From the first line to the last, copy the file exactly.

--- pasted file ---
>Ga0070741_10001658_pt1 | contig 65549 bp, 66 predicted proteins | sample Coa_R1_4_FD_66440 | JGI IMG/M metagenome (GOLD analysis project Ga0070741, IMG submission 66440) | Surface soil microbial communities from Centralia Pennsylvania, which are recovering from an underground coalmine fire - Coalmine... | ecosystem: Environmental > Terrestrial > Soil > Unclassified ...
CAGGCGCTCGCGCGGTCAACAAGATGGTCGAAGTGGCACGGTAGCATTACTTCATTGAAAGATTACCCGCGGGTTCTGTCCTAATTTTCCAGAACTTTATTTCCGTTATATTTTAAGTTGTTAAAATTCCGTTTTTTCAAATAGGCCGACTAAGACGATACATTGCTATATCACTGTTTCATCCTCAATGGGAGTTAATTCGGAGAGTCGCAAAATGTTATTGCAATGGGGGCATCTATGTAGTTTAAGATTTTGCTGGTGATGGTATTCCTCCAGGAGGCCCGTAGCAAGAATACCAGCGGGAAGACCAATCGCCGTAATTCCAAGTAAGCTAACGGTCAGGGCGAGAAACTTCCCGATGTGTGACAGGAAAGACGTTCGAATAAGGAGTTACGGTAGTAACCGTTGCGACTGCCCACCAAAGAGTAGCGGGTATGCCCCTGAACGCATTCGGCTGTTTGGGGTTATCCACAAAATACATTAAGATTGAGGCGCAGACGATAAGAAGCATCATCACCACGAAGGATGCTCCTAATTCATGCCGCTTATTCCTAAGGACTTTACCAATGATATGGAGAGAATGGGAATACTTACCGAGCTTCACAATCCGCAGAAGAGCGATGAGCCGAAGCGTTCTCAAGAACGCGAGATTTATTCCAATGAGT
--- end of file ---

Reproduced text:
>Ga0070741_10001658_pt1 | contig 65549 bp, 66 predicted proteins | sample Coa_R1_4_FD_66440 | JGI IMG/M metagenome (GOLD analysis project Ga0070741, IMG submission 66440) | Surface soil microbial communities from Centralia Pennsylvania, which are recovering from an underground coalmine fire - Coalmine... | ecosystem: Environmental > Terrestrial > Soil > Unclassified ...
CAGGCGCTCGCGCGGTCAACAAGATGGTCGAAGTGGCACGGTAGCATTACTTCATTGAAAGATTACCCGCGGGTTCTGTCCTAATTTTCCAGAACTTTATTTCCGTTATATTTTAAGTTGTTAAAATTCCGTTTTTTCAAATAGGCCGACTAAGACGATACATTGCTATATCACTGTTTCATCCTCAATGGGAGTTAATTCGGAGAGTCGCAAAATGTTATTGCAATGGGGGCATCTATGTAGTTTAAGATTTTGCTGGTGATGGTATTCCTCCAGGAGGCCCGTAGCAAGAATACCAGCGGGAAGACCAATCGCCGTAATTCCAAGTAAGCTAACGGTCAGGGCGAGAAACTTCCCGATGTGTGACAGGAAAGACGTTCGAATAAGGAGTTACGGTAGTAACCGTTGCGACTGCCCACCAAAGAGTAGCGGGTATGCCCCTGAACGCATTCGGCTGTTTGGGGTTATCCACAAAATACATTAAGATTGAGGCGCAGACGATAAGAAGCATCATCACCACGAAGGATGCTCCTAATTCATGCCGCTTATTCCTAAGGACTTTACCAATGATATGGAGAGAATGGGAATACTTACCGAGCTTCACAATCCGCAGAAGAGCGATGAGCCGAAGCGTTCTCAAGAACGCGAGATTTATTCCAATGAGT